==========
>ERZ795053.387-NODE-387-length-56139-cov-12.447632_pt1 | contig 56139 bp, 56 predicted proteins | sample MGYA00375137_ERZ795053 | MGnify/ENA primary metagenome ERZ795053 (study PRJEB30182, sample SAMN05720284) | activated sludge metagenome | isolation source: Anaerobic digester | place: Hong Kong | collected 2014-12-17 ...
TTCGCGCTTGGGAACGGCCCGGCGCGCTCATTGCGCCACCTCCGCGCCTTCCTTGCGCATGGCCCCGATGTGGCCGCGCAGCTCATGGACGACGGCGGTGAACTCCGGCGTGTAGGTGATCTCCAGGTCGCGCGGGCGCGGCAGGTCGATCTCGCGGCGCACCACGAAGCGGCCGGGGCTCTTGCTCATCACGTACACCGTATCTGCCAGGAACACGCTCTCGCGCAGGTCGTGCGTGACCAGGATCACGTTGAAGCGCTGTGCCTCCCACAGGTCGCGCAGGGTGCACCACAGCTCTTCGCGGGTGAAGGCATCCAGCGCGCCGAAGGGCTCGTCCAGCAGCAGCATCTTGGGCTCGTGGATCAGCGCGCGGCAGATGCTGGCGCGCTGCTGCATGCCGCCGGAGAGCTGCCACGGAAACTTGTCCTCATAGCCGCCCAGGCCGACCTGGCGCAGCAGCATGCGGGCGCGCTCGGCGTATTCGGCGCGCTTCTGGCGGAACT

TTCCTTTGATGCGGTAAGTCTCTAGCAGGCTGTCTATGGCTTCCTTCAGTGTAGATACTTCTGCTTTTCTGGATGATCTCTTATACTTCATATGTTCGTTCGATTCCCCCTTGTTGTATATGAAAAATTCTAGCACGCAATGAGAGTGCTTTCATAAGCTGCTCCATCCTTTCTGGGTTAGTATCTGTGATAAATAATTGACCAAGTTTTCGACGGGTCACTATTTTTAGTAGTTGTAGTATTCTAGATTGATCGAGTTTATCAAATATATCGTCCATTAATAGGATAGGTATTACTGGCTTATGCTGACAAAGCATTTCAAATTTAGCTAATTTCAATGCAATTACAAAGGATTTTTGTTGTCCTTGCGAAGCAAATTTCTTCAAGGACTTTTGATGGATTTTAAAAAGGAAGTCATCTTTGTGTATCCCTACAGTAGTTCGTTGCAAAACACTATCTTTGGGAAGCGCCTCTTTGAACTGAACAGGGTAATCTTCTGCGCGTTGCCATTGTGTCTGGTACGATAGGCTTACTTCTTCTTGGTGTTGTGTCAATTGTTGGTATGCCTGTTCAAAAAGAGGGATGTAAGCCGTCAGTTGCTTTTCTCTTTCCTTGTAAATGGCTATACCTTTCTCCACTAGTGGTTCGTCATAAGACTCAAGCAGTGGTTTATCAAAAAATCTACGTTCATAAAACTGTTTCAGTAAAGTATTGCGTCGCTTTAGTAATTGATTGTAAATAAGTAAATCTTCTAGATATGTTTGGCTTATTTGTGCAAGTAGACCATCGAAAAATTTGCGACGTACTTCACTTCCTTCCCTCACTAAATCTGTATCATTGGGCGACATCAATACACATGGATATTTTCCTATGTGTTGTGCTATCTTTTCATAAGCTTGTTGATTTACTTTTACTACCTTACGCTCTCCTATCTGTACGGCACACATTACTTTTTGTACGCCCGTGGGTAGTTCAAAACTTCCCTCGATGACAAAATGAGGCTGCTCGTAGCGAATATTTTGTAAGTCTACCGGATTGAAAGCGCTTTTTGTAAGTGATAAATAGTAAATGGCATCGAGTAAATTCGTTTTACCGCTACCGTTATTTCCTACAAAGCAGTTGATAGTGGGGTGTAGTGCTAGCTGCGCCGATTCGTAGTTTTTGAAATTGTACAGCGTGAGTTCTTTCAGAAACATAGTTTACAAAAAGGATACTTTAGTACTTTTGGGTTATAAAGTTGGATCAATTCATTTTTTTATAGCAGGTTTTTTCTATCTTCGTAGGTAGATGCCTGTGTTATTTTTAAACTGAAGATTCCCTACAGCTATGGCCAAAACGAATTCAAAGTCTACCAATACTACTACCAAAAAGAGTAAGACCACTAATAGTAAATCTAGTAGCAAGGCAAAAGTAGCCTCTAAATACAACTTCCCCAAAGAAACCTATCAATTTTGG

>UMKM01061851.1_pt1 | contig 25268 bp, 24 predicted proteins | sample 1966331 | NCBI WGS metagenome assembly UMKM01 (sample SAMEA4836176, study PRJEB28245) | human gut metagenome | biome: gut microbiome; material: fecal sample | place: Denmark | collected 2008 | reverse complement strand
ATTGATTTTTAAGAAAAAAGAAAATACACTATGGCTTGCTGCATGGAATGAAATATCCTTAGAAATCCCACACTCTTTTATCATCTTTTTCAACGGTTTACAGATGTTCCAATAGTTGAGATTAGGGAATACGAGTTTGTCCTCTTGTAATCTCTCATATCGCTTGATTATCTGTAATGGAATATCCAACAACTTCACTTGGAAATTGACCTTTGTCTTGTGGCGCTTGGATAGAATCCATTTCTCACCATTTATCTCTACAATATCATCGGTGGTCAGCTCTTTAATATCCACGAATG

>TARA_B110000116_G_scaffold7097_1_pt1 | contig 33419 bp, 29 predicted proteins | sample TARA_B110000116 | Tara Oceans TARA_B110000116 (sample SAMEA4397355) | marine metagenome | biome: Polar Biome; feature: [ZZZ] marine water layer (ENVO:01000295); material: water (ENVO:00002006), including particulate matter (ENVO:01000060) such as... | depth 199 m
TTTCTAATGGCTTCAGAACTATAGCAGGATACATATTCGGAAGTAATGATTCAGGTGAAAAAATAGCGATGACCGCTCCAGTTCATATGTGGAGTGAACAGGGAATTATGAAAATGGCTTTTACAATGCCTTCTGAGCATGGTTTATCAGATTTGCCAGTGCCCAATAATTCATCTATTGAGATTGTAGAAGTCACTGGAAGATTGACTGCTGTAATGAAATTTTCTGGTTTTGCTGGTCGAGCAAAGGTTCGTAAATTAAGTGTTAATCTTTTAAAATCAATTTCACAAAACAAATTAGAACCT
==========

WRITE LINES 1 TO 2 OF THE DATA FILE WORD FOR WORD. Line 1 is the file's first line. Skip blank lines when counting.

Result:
>ERZ795053.387-NODE-387-length-56139-cov-12.447632_pt1 | contig 56139 bp, 56 predicted proteins | sample MGYA00375137_ERZ795053 | MGnify/ENA primary metagenome ERZ795053 (study PRJEB30182, sample SAMN05720284) | activated sludge metagenome | isolation source: Anaerobic digester | place: Hong Kong | collected 2014-12-17 ...
TTCGCGCTTGGGAACGGCCCGGCGCGCTCATTGCGCCACCTCCGCGCCTTCCTTGCGCATGGCCCCGATGTGGCCGCGCAGCTCATGGACGACGGCGGTGAACTCCGGCGTGTAGGTGATCTCCAGGTCGCGCGGGCGCGGCAGGTCGATCTCGCGGCGCACCACGAAGCGGCCGGGGCTCTTGCTCATCACGTACACCGTATCTGCCAGGAACACGCTCTCGCGCAGGTCGTGCGTGACCAGGATCACGTTGAAGCGCTGTGCCTCCCACAGGTCGCGCAGGGTGCACCACAGCTCTTCGCGGGTGAAGGCATCCAGCGCGCCGAAGGGCTCGTCCAGCAGCAGCATCTTGGGCTCGTGGATCAGCGCGCGGCAGATGCTGGCGCGCTGCTGCATGCCGCCGGAGAGCTGCCACGGAAACTTGTCCTCATAGCCGCCCAGGCCGACCTGGCGCAGCAGCATGCGGGCGCGCTCGGCGTATTCGGCGCGCTTCTGGCGGAACT